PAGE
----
When surveying the products and services currently available on a subscription billing business model, it's not hard to see several similarities. Many new offers are simply updates of old models. An entrepreneur takes a consumer product, bundles it in a "box," and ships it out on a consistent basis while charging customers for their subscriptions. Alternatively, a company charges a certain rate for continuous access to a particular product or service, be it over-the-top content, software as a service, infrastructure as a service, media and journalism or something more.
There's no doubt that many organizations monetize this model effectively. However, it's important for businesses that use subscription billing to remain aware of new ideas that bring this disruptive payment method to more industries. For instance, organizations in healthcare and social media are either considering introducing subscriptions or have already done so. These moves could make them more competitive and alter the consumer approach to payments. Keeping an eye on their movements can alert current subscription services to new markets or strategies that could help them collect more revenue.
Wellness is already a subscription billing trend – think monthly boxes that offer fitness gear, healthy food or supplements – but true healthcare services have yet to transition to this payment method. Forward, in its attempts to revolutionize healthcare, has changed all that. The company is most notable for being Silicon Valley's answer to the primary care physician, but its approach to payments is just as interesting. Instead of insurance and co-pays, consumers get unlimited access to Forward's medical services for $149 per month. This is a radical move, especially as insurance is currently under such scrutiny.
What's more, this setup could prove very attractive to customers. Forward's website claims that, because the service does not interact with health insurance providers in any ways and is strictly funded through subscriptions, clients don't have to pay any fees or co-pays. The service also makes no mention of deductibles, though it does admit insurance-covered care may be necessary if patients need services that aren't provided by the facility.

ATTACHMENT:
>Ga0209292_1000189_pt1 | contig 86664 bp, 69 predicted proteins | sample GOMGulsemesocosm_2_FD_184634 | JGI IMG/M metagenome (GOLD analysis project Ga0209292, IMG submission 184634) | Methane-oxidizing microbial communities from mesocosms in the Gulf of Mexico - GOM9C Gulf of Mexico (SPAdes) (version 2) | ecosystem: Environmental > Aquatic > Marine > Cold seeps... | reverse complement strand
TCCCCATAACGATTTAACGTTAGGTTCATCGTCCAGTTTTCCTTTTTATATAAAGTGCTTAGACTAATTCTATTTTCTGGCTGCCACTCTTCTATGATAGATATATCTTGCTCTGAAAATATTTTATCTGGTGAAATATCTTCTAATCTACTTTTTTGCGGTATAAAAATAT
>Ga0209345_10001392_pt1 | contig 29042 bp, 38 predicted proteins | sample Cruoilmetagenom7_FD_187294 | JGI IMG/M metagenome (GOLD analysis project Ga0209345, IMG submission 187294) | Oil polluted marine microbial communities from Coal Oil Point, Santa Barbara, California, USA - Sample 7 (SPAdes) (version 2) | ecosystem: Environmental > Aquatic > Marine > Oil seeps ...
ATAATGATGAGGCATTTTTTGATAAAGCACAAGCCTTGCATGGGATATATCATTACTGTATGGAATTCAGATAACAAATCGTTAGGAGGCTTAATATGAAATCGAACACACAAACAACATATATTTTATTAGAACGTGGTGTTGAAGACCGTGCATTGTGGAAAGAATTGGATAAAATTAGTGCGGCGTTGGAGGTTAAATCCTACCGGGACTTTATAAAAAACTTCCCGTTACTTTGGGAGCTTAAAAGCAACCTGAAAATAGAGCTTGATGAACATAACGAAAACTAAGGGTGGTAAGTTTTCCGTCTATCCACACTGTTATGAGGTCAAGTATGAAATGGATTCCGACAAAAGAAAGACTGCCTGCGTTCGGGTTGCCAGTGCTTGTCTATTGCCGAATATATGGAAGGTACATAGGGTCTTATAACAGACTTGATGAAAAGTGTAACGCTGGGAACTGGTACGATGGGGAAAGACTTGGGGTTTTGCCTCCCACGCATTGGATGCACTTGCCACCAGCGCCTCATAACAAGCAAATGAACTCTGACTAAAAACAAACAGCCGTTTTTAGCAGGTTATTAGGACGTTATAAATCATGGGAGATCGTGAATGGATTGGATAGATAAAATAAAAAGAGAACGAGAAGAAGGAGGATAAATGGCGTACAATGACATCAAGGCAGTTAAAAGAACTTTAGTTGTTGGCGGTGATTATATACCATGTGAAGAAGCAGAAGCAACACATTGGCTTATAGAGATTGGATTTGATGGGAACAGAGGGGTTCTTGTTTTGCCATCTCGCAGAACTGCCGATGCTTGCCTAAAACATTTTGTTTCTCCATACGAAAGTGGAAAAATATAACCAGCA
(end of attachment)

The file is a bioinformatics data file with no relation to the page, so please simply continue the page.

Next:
It's almost surprising that a major disruption within social media hasn't happened yet. The factors are there for one: These platforms are available on the internet, after all, and there's been no greater tool for major change. That said, monetizing an online-only product has proven difficult, especially when that product was free to access originally.
"A premium TweetDeck would likely appeal to researchers, marketers and journalists."
This idea is what led Twitter to consider adding a new subscription service directly to its TweetDeck product. As Market Realist noted, the company struggles to maintain itself on its current advertising and non-advertising revenues, especially with strong competition from Facebook and others. Therefore, during the company's annual investor meeting for 2017, Twitter Chief Financial Officer Anthony Noto and Chief Executive Officer Jack Dorsey discussed the possibility of adding a premium TweetDeck option. This would be loaded with additional features that the executives felt would be particularly appealing to professionals, especially researchers, marketers and journalists.
It remains to be seen whether these two offers will revolutionize their respective industries, but they bring an interesting thought to mind. We've seen subscription billing become fuel for the internet age, providing sustainable revenue for companies in ways we hadn't imagined a few years ago. This payment method has completely changed the way people approach movies, music, consumer goods, deliveries and software.
There's a lot of room for something new when it comes to the subscription business model, particularly surrounding the Internet of Things and SaaS. It's anyone's guess which company will bring the next major breakthrough.